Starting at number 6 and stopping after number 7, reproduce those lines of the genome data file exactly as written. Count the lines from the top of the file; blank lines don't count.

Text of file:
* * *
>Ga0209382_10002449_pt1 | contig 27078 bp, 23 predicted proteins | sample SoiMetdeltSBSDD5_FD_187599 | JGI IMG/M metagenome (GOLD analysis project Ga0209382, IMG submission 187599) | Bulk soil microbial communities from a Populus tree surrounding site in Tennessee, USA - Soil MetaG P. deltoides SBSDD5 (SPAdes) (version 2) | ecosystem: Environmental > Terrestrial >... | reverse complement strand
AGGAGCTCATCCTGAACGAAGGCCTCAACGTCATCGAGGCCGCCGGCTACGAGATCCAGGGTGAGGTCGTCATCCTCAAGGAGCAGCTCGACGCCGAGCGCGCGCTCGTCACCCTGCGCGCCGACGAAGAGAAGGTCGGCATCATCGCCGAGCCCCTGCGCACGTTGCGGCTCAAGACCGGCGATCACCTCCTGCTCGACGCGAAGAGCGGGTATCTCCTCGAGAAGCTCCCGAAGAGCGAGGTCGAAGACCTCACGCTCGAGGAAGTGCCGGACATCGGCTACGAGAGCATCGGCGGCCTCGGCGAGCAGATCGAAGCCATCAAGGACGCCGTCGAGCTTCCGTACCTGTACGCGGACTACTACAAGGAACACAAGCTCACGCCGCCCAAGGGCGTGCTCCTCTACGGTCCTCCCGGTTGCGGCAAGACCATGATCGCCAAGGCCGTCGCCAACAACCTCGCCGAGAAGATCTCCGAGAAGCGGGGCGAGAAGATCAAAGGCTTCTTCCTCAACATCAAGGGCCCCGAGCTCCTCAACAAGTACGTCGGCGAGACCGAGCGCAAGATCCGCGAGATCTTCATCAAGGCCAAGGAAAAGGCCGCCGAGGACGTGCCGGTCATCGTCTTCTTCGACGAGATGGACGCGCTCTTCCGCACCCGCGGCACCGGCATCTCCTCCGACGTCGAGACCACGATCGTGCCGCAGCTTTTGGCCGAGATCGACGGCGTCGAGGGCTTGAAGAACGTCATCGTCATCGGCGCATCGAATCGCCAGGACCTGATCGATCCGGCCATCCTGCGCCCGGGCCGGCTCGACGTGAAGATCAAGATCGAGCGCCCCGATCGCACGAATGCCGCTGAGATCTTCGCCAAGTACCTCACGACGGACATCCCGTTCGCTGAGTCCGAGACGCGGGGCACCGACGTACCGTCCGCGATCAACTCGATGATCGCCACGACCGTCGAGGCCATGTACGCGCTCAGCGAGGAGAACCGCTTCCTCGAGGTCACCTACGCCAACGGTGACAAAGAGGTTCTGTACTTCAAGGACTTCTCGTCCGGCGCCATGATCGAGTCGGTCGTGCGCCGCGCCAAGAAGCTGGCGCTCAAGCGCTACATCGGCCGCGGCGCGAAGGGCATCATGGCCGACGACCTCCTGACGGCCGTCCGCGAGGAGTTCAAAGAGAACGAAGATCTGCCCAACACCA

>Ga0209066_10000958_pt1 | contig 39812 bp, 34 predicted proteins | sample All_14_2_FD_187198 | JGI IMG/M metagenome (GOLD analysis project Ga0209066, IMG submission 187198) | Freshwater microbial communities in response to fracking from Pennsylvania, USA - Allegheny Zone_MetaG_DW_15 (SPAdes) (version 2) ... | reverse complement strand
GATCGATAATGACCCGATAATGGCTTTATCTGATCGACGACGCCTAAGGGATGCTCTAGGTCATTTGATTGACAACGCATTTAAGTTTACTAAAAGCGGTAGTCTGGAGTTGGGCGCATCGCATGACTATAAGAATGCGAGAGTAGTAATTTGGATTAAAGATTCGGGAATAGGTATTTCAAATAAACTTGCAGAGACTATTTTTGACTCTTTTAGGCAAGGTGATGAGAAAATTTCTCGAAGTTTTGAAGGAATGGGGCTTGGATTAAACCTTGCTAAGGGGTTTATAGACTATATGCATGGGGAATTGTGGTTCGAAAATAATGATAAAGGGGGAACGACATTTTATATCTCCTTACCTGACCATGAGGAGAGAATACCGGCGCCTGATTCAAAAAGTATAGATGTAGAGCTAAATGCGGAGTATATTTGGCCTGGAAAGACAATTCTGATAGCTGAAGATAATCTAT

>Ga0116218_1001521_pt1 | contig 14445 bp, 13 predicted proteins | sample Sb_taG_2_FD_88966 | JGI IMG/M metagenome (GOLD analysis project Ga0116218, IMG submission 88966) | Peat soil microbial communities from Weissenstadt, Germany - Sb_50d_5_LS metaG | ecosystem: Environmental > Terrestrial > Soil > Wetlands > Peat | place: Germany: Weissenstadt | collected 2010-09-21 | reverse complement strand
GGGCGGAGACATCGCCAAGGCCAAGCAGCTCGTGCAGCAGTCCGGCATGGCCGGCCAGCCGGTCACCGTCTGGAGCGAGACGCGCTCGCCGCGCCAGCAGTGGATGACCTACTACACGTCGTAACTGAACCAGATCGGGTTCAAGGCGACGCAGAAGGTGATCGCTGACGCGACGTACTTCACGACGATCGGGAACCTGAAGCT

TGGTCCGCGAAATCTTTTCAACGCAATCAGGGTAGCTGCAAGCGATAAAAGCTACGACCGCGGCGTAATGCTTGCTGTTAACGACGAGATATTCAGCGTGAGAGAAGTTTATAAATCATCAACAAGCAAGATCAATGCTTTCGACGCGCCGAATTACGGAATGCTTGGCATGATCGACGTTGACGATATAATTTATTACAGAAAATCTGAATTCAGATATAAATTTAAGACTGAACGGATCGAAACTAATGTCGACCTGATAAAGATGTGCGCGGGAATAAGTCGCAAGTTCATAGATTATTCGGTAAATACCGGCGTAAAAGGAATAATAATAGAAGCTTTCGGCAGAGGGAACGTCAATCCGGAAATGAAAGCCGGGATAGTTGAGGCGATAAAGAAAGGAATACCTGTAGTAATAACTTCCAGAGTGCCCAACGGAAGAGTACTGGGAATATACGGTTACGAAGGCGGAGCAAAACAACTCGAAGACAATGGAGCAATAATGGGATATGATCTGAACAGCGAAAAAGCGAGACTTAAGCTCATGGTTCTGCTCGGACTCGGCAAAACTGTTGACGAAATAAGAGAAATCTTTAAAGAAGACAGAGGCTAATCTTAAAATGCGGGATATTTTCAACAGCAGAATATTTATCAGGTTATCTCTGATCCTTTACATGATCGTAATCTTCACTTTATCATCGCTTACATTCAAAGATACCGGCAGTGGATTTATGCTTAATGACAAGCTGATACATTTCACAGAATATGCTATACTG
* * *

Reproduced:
GGGCGGAGACATCGCCAAGGCCAAGCAGCTCGTGCAGCAGTCCGGCATGGCCGGCCAGCCGGTCACCGTCTGGAGCGAGACGCGCTCGCCGCGCCAGCAGTGGATGACCTACTACACGTCGTAACTGAACCAGATCGGGTTCAAGGCGACGCAGAAGGTGATCGCTGACGCGACGTACTTCACGACGATCGGGAACCTGAAGCT

TGGTCCGCGAAATCTTTTCAACGCAATCAGGGTAGCTGCAAGCGATAAAAGCTACGACCGCGGCGTAATGCTTGCTGTTAACGACGAGATATTCAGCGTGAGAGAAGTTTATAAATCATCAACAAGCAAGATCAATGCTTTCGACGCGCCGAATTACGGAATGCTTGGCATGATCGACGTTGACGATATAATTTATTACAGAAAATCTGAATTCAGATATAAATTTAAGACTGAACGGATCGAAACTAATGTCGACCTGATAAAGATGTGCGCGGGAATAAGTCGCAAGTTCATAGATTATTCGGTAAATACCGGCGTAAAAGGAATAATAATAGAAGCTTTCGGCAGAGGGAACGTCAATCCGGAAATGAAAGCCGGGATAGTTGAGGCGATAAAGAAAGGAATACCTGTAGTAATAACTTCCAGAGTGCCCAACGGAAGAGTACTGGGAATATACGGTTACGAAGGCGGAGCAAAACAACTCGAAGACAATGGAGCAATAATGGGATATGATCTGAACAGCGAAAAAGCGAGACTTAAGCTCATGGTTCTGCTCGGACTCGGCAAAACTGTTGACGAAATAAGAGAAATCTTTAAAGAAGACAGAGGCTAATCTTAAAATGCGGGATATTTTCAACAGCAGAATATTTATCAGGTTATCTCTGATCCTTTACATGATCGTAATCTTCACTTTATCATCGCTTACATTCAAAGATACCGGCAGTGGATTTATGCTTAATGACAAGCTGATACATTTCACAGAATATGCTATACTG